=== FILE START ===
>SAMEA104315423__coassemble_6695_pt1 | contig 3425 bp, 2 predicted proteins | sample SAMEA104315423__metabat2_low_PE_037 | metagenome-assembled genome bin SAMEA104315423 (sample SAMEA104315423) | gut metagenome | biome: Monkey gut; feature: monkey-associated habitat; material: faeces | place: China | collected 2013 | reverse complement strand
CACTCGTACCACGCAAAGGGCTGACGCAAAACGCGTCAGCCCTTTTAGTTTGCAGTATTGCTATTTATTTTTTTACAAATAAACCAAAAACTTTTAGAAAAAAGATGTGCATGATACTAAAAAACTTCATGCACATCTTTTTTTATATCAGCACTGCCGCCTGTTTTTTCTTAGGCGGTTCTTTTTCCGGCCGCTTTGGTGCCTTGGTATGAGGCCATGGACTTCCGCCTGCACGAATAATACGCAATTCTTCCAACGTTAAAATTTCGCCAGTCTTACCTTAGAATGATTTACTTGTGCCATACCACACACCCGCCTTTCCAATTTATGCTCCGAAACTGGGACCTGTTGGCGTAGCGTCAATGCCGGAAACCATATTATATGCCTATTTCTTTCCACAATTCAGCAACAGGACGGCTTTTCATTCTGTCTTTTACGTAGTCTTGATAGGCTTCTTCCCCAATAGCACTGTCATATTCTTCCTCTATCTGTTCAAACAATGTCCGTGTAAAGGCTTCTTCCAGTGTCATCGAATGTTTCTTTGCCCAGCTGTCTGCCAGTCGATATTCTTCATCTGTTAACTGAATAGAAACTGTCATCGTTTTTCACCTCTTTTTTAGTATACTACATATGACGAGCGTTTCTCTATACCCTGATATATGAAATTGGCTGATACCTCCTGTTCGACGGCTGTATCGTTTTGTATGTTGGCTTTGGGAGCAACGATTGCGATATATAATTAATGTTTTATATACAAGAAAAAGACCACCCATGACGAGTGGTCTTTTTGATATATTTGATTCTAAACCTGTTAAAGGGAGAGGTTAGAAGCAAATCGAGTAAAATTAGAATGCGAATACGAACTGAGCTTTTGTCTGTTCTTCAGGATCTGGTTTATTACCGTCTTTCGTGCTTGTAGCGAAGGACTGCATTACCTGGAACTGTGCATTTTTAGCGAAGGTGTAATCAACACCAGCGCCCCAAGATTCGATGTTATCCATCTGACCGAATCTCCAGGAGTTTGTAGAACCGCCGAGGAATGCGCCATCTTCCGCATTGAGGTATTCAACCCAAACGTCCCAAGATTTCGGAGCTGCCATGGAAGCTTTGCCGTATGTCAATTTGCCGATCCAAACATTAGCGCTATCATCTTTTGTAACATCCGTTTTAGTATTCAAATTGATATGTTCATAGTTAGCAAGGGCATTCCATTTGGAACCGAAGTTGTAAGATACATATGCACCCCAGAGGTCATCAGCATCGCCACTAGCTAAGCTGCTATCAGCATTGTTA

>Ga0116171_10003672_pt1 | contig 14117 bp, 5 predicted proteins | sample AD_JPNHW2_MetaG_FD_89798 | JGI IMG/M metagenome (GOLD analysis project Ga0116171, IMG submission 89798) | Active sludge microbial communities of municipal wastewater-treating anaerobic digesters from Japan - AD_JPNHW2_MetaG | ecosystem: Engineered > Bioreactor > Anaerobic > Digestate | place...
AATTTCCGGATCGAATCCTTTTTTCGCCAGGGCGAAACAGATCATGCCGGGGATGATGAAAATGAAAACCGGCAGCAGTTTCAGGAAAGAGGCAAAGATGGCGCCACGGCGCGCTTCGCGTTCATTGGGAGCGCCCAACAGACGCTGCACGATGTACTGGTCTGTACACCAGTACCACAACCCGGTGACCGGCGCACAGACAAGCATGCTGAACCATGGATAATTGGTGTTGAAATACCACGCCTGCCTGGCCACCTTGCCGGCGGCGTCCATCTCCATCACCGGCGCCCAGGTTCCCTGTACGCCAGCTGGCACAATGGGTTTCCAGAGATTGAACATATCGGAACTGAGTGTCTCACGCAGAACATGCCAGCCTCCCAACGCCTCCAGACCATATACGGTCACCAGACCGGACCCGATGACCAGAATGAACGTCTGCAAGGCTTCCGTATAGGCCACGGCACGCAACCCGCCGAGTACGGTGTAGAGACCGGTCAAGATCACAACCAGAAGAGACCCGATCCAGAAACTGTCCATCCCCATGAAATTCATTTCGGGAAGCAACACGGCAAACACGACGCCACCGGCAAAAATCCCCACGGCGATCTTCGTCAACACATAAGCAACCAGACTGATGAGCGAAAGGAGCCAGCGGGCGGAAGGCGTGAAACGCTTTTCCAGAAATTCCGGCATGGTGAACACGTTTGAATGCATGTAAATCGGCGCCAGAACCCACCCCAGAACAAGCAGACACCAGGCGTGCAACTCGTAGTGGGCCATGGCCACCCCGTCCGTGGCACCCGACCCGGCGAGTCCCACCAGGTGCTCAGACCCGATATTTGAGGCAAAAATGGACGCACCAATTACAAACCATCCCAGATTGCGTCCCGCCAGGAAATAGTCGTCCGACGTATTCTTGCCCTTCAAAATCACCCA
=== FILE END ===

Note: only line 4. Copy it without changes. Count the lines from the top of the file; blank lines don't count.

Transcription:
AATTTCCGGATCGAATCCTTTTTTCGCCAGGGCGAAACAGATCATGCCGGGGATGATGAAAATGAAAACCGGCAGCAGTTTCAGGAAAGAGGCAAAGATGGCGCCACGGCGCGCTTCGCGTTCATTGGGAGCGCCCAACAGACGCTGCACGATGTACTGGTCTGTACACCAGTACCACAACCCGGTGACCGGCGCACAGACAAGCATGCTGAACCATGGATAATTGGTGTTGAAATACCACGCCTGCCTGGCCACCTTGCCGGCGGCGTCCATCTCCATCACCGGCGCCCAGGTTCCCTGTACGCCAGCTGGCACAATGGGTTTCCAGAGATTGAACATATCGGAACTGAGTGTCTCACGCAGAACATGCCAGCCTCCCAACGCCTCCAGACCATATACGGTCACCAGACCGGACCCGATGACCAGAATGAACGTCTGCAAGGCTTCCGTATAGGCCACGGCACGCAACCCGCCGAGTACGGTGTAGAGACCGGTCAAGATCACAACCAGAAGAGACCCGATCCAGAAACTGTCCATCCCCATGAAATTCATTTCGGGAAGCAACACGGCAAACACGACGCCACCGGCAAAAATCCCCACGGCGATCTTCGTCAACACATAAGCAACCAGACTGATGAGCGAAAGGAGCCAGCGGGCGGAAGGCGTGAAACGCTTTTCCAGAAATTCCGGCATGGTGAACACGTTTGAATGCATGTAAATCGGCGCCAGAACCCACCCCAGAACAAGCAGACACCAGGCGTGCAACTCGTAGTGGGCCATGGCCACCCCGTCCGTGGCACCCGACCCGGCGAGTCCCACCAGGTGCTCAGACCCGATATTTGAGGCAAAAATGGACGCACCAATTACAAACCATCCCAGATTGCGTCCCGCCAGGAAATAGTCGTCCGACGTATTCTTGCCCTTCAAAATCACCCA